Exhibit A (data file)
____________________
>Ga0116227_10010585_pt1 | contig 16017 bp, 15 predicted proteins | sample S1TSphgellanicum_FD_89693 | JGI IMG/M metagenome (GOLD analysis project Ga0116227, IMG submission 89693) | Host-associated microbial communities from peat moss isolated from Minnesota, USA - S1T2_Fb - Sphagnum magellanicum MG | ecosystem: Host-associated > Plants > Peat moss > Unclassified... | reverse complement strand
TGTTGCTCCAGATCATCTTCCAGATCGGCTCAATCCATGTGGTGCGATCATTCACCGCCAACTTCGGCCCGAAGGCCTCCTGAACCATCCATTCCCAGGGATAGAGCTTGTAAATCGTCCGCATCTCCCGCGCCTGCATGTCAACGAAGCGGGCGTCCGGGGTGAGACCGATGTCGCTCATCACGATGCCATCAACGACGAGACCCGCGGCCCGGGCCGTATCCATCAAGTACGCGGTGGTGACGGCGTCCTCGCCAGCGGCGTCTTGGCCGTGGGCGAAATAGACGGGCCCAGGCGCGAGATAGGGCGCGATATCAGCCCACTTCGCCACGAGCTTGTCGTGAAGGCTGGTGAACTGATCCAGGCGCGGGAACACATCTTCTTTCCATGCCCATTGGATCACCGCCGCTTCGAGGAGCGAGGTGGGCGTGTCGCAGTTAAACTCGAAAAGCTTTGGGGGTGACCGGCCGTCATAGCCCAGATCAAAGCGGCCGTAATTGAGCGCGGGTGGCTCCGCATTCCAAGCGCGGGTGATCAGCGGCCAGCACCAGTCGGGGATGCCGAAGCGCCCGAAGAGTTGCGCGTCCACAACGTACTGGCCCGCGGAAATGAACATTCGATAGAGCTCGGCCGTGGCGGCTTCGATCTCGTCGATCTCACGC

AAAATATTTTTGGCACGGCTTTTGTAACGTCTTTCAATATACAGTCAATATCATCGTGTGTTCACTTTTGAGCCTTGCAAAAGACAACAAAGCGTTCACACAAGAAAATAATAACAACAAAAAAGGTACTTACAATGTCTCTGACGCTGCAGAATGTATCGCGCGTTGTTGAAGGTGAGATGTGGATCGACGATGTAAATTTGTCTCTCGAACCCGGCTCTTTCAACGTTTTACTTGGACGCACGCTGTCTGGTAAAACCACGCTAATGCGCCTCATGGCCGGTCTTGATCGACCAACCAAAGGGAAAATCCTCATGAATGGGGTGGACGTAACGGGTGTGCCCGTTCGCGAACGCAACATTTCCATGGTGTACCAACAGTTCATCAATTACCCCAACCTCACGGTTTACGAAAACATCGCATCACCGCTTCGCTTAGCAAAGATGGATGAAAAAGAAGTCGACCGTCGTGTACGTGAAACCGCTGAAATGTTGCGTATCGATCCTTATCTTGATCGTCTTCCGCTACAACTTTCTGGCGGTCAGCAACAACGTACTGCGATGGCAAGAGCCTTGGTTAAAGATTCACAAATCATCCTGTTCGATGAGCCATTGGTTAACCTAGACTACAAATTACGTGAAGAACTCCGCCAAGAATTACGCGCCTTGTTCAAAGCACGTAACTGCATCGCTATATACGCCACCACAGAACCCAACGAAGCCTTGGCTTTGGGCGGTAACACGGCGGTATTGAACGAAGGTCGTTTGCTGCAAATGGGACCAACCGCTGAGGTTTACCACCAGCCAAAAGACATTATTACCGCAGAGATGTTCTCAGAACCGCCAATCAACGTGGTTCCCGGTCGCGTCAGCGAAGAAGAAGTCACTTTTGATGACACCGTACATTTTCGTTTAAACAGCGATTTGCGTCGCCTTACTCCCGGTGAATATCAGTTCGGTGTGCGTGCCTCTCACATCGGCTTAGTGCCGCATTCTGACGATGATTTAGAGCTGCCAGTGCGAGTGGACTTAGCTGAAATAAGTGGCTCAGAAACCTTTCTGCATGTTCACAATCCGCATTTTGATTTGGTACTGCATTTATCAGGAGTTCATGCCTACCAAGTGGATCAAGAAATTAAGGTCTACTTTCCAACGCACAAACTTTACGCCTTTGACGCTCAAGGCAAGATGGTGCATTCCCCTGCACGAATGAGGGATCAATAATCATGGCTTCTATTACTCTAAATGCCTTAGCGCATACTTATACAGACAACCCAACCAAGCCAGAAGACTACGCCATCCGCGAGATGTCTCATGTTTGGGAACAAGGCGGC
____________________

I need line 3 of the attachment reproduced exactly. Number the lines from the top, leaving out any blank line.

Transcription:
AAAATATTTTTGGCACGGCTTTTGTAACGTCTTTCAATATACAGTCAATATCATCGTGTGTTCACTTTTGAGCCTTGCAAAAGACAACAAAGCGTTCACACAAGAAAATAATAACAACAAAAAAGGTACTTACAATGTCTCTGACGCTGCAGAATGTATCGCGCGTTGTTGAAGGTGAGATGTGGATCGACGATGTAAATTTGTCTCTCGAACCCGGCTCTTTCAACGTTTTACTTGGACGCACGCTGTCTGGTAAAACCACGCTAATGCGCCTCATGGCCGGTCTTGATCGACCAACCAAAGGGAAAATCCTCATGAATGGGGTGGACGTAACGGGTGTGCCCGTTCGCGAACGCAACATTTCCATGGTGTACCAACAGTTCATCAATTACCCCAACCTCACGGTTTACGAAAACATCGCATCACCGCTTCGCTTAGCAAAGATGGATGAAAAAGAAGTCGACCGTCGTGTACGTGAAACCGCTGAAATGTTGCGTATCGATCCTTATCTTGATCGTCTTCCGCTACAACTTTCTGGCGGTCAGCAACAACGTACTGCGATGGCAAGAGCCTTGGTTAAAGATTCACAAATCATCCTGTTCGATGAGCCATTGGTTAACCTAGACTACAAATTACGTGAAGAACTCCGCCAAGAATTACGCGCCTTGTTCAAAGCACGTAACTGCATCGCTATATACGCCACCACAGAACCCAACGAAGCCTTGGCTTTGGGCGGTAACACGGCGGTATTGAACGAAGGTCGTTTGCTGCAAATGGGACCAACCGCTGAGGTTTACCACCAGCCAAAAGACATTATTACCGCAGAGATGTTCTCAGAACCGCCAATCAACGTGGTTCCCGGTCGCGTCAGCGAAGAAGAAGTCACTTTTGATGACACCGTACATTTTCGTTTAAACAGCGATTTGCGTCGCCTTACTCCCGGTGAATATCAGTTCGGTGTGCGTGCCTCTCACATCGGCTTAGTGCCGCATTCTGACGATGATTTAGAGCTGCCAGTGCGAGTGGACTTAGCTGAAATAAGTGGCTCAGAAACCTTTCTGCATGTTCACAATCCGCATTTTGATTTGGTACTGCATTTATCAGGAGTTCATGCCTACCAAGTGGATCAAGAAATTAAGGTCTACTTTCCAACGCACAAACTTTACGCCTTTGACGCTCAAGGCAAGATGGTGCATTCCCCTGCACGAATGAGGGATCAATAATCATGGCTTCTATTACTCTAAATGCCTTAGCGCATACTTATACAGACAACCCAACCAAGCCAGAAGACTACGCCATCCGCGAGATGTCTCATGTTTGGGAACAAGGCGGC